Even as rumors swirl that it might sell part or all of America Online to one or more big-name suitors, Time Warner has formally launched a US$50 million marketing campaign designed to let the world know that much of the once walled-off content of the Internet community is now freely available at AOL.com.
The major strategy shift away from an Internet world only accessible to paying subscribers has deep roots that go back to the fading number of users willing to pay AOL for dial-up or broadband access.
Campaign in Full Swing
The formal launch of AOL.com was expected to happen over the summer. And while the portal did go live some time ago, the ad campaign to let people know took longer to materialize. This week, however, ads began appearing online, in print and on radio stations nationwide.
The visual ads feature two large curtains parting slowly as crowds move toward them, meant to symbolize the opening of the content-rich AOL world to the general Web population.
The ad buy is split among four different themes, each focusing on different areas of AOL.com. An entertainment campaign focuses on AOL Music, the Moviefone theater listings service and AOL Radio. An information and news push will focus on AOL Search — which uses Google results — as well as video news services. A convenience campaign highlights content on AOL CityGuide and Mapquest. And finally a staying-connected theme focuses on AOL.com’s free e-mail, instant messaging and related applications.
While it includes offline components, the effort is targeted mainly at existing Web users and relies on search as well as banner ads on major sites, including eBay.
“This campaign reaches Web users where they are — online,” said Kevin Conroy, executive vice president, AOL Media Networks. “With a changing media landscape, a multi-pronged approach, which also includes print, broadcast and outdoor billboards will more effectively reach today’s consumer.”
Conroy added that the idea is to connect “consumers directly with the value that matters most to them within our new AOL.com portal experience.”
Forrester Research analyst Charlene Li told the E-Commerce Times that Time Warner had to get past concerns about cannibalizing its own subscriber base before it could throw open the doors to AOL. In other words, the move to a portal setup reduces motivation that the approximately 29 million subscribers remaining — half of the number AOL had at its peak — have for keeping their subscriptions active.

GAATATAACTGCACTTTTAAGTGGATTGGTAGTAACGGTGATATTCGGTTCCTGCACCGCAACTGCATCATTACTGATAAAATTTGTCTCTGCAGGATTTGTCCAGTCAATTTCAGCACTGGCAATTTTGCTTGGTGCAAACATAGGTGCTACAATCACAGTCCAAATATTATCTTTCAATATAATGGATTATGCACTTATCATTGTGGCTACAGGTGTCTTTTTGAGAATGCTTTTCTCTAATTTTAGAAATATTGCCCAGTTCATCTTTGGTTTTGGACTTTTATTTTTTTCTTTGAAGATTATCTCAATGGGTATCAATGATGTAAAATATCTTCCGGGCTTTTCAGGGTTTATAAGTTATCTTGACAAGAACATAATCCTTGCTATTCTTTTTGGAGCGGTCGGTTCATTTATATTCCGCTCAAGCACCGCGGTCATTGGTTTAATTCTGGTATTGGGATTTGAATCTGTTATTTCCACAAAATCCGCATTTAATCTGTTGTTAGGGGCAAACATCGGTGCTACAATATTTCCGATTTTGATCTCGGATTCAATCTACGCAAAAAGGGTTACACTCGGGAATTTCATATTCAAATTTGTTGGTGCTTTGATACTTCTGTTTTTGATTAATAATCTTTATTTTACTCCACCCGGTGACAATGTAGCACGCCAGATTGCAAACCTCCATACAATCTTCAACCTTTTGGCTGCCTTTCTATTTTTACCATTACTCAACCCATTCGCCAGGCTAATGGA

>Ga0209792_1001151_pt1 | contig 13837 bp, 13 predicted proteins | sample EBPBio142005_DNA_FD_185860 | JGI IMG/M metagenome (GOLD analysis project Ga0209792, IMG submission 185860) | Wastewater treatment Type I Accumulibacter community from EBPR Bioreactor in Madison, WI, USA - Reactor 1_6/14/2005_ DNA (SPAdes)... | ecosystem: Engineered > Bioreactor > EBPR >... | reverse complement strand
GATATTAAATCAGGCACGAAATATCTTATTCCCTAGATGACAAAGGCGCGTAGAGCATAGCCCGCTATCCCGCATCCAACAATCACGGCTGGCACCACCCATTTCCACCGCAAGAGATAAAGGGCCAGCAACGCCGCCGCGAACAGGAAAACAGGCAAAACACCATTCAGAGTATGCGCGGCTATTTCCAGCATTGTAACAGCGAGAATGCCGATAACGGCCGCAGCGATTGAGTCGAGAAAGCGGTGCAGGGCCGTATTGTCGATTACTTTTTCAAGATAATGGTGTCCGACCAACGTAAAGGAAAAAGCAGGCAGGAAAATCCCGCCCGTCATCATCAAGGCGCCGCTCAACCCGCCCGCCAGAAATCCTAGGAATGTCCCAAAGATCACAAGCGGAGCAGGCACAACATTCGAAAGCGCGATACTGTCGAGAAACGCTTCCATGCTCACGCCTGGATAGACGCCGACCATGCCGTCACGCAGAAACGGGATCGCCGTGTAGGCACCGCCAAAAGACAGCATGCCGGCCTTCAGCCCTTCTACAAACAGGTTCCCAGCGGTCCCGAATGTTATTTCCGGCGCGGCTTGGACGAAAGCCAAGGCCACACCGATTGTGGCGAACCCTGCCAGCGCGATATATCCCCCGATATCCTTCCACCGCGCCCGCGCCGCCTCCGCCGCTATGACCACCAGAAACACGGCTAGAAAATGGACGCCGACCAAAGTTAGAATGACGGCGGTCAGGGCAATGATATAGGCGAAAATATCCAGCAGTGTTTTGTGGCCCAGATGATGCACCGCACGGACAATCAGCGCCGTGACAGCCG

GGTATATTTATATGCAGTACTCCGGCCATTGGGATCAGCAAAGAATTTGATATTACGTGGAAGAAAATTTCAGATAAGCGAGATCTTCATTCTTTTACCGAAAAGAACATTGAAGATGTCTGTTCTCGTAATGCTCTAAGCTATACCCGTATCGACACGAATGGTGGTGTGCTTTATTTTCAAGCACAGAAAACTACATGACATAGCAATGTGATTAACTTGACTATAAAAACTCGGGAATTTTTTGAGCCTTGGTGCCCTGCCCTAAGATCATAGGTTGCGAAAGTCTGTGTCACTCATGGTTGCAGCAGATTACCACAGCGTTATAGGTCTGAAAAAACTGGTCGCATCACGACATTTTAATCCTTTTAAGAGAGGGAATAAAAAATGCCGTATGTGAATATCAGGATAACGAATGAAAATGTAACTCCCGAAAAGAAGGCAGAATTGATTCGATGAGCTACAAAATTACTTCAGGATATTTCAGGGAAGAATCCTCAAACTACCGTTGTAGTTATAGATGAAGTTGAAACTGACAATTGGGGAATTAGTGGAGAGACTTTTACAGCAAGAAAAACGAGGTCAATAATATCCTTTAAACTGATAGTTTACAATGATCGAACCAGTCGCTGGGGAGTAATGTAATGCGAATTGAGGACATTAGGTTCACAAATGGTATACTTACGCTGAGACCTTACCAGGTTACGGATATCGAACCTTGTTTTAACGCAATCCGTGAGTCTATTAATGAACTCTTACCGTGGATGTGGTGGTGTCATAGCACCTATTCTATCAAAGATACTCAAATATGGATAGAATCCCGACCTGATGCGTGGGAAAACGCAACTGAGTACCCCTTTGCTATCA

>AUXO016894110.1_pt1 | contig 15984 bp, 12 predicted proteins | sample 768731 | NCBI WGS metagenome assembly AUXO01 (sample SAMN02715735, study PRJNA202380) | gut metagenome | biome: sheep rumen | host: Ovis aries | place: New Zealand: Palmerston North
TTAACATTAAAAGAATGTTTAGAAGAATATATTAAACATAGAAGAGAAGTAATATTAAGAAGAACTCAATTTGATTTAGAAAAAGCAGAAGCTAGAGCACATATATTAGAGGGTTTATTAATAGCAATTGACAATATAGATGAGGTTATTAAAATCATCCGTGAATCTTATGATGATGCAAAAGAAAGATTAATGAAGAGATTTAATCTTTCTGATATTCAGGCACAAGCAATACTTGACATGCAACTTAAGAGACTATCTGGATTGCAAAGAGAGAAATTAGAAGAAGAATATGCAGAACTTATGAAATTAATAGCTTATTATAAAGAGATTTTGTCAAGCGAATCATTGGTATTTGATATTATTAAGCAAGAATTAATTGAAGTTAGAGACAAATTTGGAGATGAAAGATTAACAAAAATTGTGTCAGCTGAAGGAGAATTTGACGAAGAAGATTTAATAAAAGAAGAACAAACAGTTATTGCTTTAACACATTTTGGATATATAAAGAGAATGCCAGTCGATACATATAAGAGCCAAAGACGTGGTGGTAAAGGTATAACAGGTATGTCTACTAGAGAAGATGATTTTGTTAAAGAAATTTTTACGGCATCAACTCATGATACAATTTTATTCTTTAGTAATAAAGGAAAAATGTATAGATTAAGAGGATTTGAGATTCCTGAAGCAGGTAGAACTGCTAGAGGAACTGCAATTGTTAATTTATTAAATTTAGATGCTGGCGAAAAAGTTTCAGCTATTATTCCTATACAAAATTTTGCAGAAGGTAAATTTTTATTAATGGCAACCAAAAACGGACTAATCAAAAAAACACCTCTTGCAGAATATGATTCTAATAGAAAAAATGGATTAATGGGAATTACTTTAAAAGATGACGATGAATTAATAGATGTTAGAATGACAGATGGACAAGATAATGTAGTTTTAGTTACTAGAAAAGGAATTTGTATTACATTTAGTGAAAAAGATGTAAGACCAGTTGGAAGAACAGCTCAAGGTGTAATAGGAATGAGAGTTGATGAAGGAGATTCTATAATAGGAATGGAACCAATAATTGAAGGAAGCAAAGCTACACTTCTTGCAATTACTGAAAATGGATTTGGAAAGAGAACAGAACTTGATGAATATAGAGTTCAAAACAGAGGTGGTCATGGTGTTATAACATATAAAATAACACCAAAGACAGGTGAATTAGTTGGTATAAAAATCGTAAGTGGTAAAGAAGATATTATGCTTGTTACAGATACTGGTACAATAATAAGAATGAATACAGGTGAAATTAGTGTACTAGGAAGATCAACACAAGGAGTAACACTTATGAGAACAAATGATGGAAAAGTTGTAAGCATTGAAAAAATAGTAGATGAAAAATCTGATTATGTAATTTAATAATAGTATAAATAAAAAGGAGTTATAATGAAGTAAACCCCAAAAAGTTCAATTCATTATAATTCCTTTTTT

On the other hand, she added, AOL.com can now compete with the likes of Yahoo for advertising spending across a variety of content channels. The shift has prompted Li to say that AOL has the potential to become the “comeback kid” of the Internet space.
“They are certainly in a position to challenge, MSN, Yahoo and Google for portal eyeballs,” Li said. “And they now have a variety of ways to have a connection with users,” including full-paid subscriptions and bargain-rate bring-your-access accounts that have enhanced e-mail and messaging functionality. “The end game is to build the audience in order to attract advertising dollars that will replace declining subscriber revenues.”
Timing Is Everything
The launch comes as Time Warner is said to be in talks with Comcast and Google and possibly with Microsoft as well about strategic partnerships or possible sales of part or all of AOL.
The most recent rumors have Google and Comcast coming together to buy a minority stake in a spun-off AOL, which Time Warner would continue to hold an interest in.
Such a scheme would give Comcast a target audience of legacy dial-up users to target with broadband service, leave Time Warner with an online distribution channel for its content and greatly accelerate Google’s efforts to transform itself from a search company into an online generalist and portal.
Analysts noted that the campaign would still be worthwhile even if a sale was being pondered and said it likely had to be moved forward anyway given the uncertainty of the talks and the likelihood that in the end, Time Warner will find AOL too valuable to sell.
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